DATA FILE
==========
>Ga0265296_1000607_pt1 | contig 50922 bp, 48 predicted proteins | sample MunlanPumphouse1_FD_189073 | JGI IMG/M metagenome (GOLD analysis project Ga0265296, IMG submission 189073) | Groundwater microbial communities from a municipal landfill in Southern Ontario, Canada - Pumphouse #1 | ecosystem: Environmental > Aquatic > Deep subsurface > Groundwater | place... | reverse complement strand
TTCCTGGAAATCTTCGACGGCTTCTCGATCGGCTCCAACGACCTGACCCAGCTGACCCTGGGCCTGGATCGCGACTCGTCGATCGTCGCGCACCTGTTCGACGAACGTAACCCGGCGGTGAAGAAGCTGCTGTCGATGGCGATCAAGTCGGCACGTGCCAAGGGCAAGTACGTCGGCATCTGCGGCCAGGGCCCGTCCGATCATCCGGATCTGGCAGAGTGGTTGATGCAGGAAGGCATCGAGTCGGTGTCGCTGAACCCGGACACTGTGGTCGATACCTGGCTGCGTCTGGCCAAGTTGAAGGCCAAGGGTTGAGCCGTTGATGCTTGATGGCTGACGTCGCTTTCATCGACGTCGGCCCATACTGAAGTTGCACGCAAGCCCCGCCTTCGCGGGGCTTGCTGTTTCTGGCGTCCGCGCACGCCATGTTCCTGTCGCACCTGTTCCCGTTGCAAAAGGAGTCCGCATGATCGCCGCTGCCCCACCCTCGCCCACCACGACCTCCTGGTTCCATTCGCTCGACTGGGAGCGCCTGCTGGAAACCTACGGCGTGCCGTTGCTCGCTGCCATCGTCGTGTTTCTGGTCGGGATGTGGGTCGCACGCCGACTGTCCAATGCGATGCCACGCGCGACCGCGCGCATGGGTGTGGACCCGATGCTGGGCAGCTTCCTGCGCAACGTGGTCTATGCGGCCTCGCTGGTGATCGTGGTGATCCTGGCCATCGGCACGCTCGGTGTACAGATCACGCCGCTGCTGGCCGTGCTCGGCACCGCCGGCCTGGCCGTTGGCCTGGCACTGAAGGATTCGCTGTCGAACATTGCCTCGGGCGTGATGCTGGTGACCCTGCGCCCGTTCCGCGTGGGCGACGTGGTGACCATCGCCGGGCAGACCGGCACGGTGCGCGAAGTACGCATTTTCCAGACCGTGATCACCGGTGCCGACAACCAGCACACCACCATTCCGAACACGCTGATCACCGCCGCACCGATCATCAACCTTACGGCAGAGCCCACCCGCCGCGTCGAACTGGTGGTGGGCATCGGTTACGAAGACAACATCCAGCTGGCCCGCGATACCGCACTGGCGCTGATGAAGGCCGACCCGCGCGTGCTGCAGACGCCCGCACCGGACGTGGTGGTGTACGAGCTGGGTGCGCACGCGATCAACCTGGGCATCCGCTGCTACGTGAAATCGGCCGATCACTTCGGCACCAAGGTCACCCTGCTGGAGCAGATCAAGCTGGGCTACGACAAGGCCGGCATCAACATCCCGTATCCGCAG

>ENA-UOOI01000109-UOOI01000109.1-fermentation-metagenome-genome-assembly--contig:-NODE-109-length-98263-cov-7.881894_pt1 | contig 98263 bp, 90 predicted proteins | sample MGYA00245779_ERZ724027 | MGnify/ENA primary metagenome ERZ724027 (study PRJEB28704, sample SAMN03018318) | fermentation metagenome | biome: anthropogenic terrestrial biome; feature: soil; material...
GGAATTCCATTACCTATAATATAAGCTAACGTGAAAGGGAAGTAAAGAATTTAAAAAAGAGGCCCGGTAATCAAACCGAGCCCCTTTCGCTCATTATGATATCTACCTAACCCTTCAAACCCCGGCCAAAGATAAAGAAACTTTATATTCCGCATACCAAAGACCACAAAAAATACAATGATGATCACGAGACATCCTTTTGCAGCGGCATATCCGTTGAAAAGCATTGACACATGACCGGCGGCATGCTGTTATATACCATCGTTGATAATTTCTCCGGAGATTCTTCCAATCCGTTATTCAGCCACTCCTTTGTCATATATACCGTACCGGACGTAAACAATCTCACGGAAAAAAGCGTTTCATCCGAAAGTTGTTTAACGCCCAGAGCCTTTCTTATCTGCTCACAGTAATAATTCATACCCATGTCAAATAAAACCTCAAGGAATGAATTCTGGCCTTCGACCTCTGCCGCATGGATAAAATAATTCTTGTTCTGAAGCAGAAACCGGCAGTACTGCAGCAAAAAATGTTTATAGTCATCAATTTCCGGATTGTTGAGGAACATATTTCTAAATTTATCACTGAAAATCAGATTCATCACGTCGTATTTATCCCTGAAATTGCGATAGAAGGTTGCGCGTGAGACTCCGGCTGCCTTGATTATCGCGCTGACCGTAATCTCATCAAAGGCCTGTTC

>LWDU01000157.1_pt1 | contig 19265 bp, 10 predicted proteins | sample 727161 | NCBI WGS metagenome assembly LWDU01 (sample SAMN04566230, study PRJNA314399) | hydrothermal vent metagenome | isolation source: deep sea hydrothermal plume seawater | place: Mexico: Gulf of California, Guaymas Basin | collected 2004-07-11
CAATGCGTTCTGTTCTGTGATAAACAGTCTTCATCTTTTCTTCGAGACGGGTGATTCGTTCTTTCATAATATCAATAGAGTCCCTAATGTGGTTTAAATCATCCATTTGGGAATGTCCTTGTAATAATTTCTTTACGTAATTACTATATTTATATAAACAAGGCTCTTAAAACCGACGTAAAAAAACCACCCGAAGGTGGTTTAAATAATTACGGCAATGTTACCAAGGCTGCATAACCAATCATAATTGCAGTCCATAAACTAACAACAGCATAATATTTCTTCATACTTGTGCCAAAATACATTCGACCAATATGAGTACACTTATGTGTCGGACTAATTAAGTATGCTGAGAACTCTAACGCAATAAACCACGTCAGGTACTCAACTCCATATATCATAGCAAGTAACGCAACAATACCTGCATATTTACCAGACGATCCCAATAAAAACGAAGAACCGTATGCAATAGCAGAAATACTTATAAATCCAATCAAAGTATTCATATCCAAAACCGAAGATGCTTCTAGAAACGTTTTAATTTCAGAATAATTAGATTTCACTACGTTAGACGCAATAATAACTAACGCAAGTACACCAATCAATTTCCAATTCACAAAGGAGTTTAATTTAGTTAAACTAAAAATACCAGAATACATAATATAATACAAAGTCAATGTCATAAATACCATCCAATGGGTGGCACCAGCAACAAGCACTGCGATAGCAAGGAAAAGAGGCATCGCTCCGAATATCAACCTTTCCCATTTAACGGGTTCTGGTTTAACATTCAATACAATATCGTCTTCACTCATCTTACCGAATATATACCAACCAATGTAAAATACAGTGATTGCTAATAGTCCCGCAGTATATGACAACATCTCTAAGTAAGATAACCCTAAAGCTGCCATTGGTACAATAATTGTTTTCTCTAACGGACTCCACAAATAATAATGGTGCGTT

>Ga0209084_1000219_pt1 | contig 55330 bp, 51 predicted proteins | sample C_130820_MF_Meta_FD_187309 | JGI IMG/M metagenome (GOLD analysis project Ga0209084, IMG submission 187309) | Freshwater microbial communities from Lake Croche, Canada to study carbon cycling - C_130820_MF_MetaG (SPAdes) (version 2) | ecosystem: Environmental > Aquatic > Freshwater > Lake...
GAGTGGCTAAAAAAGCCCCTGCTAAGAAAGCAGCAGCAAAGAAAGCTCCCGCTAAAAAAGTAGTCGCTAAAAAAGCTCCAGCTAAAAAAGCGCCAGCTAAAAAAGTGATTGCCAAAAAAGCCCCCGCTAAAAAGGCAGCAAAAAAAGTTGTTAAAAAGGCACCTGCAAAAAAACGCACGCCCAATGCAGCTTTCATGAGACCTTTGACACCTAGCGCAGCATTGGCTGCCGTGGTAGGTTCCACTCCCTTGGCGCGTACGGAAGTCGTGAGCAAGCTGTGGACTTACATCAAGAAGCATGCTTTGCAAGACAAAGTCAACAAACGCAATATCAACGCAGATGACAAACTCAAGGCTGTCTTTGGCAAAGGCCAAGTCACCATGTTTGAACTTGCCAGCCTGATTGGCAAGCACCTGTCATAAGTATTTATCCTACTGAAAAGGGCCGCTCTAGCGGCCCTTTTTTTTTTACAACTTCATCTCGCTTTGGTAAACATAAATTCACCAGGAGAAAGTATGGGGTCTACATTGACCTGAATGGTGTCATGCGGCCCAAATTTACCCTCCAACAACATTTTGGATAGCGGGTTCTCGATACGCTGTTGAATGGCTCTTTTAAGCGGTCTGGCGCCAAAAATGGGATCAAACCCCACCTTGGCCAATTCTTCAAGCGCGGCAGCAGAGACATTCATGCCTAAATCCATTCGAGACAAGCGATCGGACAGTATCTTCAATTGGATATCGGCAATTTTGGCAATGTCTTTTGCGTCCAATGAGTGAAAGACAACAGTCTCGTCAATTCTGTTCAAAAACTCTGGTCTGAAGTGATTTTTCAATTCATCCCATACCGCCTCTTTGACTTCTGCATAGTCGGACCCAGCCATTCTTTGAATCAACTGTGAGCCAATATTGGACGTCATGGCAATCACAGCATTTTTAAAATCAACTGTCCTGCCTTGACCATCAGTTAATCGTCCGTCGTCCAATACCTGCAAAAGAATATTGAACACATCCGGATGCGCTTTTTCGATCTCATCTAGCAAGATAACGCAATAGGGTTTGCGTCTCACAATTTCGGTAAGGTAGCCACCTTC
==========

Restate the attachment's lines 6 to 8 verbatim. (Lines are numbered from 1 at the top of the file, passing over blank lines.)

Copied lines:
CAATGCGTTCTGTTCTGTGATAAACAGTCTTCATCTTTTCTTCGAGACGGGTGATTCGTTCTTTCATAATATCAATAGAGTCCCTAATGTGGTTTAAATCATCCATTTGGGAATGTCCTTGTAATAATTTCTTTACGTAATTACTATATTTATATAAACAAGGCTCTTAAAACCGACGTAAAAAAACCACCCGAAGGTGGTTTAAATAATTACGGCAATGTTACCAAGGCTGCATAACCAATCATAATTGCAGTCCATAAACTAACAACAGCATAATATTTCTTCATACTTGTGCCAAAATACATTCGACCAATATGAGTACACTTATGTGTCGGACTAATTAAGTATGCTGAGAACTCTAACGCAATAAACCACGTCAGGTACTCAACTCCATATATCATAGCAAGTAACGCAACAATACCTGCATATTTACCAGACGATCCCAATAAAAACGAAGAACCGTATGCAATAGCAGAAATACTTATAAATCCAATCAAAGTATTCATATCCAAAACCGAAGATGCTTCTAGAAACGTTTTAATTTCAGAATAATTAGATTTCACTACGTTAGACGCAATAATAACTAACGCAAGTACACCAATCAATTTCCAATTCACAAAGGAGTTTAATTTAGTTAAACTAAAAATACCAGAATACATAATATAATACAAAGTCAATGTCATAAATACCATCCAATGGGTGGCACCAGCAACAAGCACTGCGATAGCAAGGAAAAGAGGCATCGCTCCGAATATCAACCTTTCCCATTTAACGGGTTCTGGTTTAACATTCAATACAATATCGTCTTCACTCATCTTACCGAATATATACCAACCAATGTAAAATACAGTGATTGCTAATAGTCCCGCAGTATATGACAACATCTCTAAGTAAGATAACCCTAAAGCTGCCATTGGTACAATAATTGTTTTCTCTAACGGACTCCACAAATAATAATGGTGCGTT

>Ga0209084_1000219_pt1 | contig 55330 bp, 51 predicted proteins | sample C_130820_MF_Meta_FD_187309 | JGI IMG/M metagenome (GOLD analysis project Ga0209084, IMG submission 187309) | Freshwater microbial communities from Lake Croche, Canada to study carbon cycling - C_130820_MF_MetaG (SPAdes) (version 2) | ecosystem: Environmental > Aquatic > Freshwater > Lake...
GAGTGGCTAAAAAAGCCCCTGCTAAGAAAGCAGCAGCAAAGAAAGCTCCCGCTAAAAAAGTAGTCGCTAAAAAAGCTCCAGCTAAAAAAGCGCCAGCTAAAAAAGTGATTGCCAAAAAAGCCCCCGCTAAAAAGGCAGCAAAAAAAGTTGTTAAAAAGGCACCTGCAAAAAAACGCACGCCCAATGCAGCTTTCATGAGACCTTTGACACCTAGCGCAGCATTGGCTGCCGTGGTAGGTTCCACTCCCTTGGCGCGTACGGAAGTCGTGAGCAAGCTGTGGACTTACATCAAGAAGCATGCTTTGCAAGACAAAGTCAACAAACGCAATATCAACGCAGATGACAAACTCAAGGCTGTCTTTGGCAAAGGCCAAGTCACCATGTTTGAACTTGCCAGCCTGATTGGCAAGCACCTGTCATAAGTATTTATCCTACTGAAAAGGGCCGCTCTAGCGGCCCTTTTTTTTTTACAACTTCATCTCGCTTTGGTAAACATAAATTCACCAGGAGAAAGTATGGGGTCTACATTGACCTGAATGGTGTCATGCGGCCCAAATTTACCCTCCAACAACATTTTGGATAGCGGGTTCTCGATACGCTGTTGAATGGCTCTTTTAAGCGGTCTGGCGCCAAAAATGGGATCAAACCCCACCTTGGCCAATTCTTCAAGCGCGGCAGCAGAGACATTCATGCCTAAATCCATTCGAGACAAGCGATCGGACAGTATCTTCAATTGGATATCGGCAATTTTGGCAATGTCTTTTGCGTCCAATGAGTGAAAGACAACAGTCTCGTCAATTCTGTTCAAAAACTCTGGTCTGAAGTGATTTTTCAATTCATCCCATACCGCCTCTTTGACTTCTGCATAGTCGGACCCAGCCATTCTTTGAATCAACTGTGAGCCAATATTGGACGTCATGGCAATCACAGCATTTTTAAAATCAACTGTCCTGCCTTGACCATCAGTTAATCGTCCGTCGTCCAATACCTGCAAAAGAATATTGAACACATCCGGATGCGCTTTTTCGATCTCATCTAGCAAGATAACGCAATAGGGTTTGCGTCTCACAATTTCGGTAAGGTAGCCACCTTC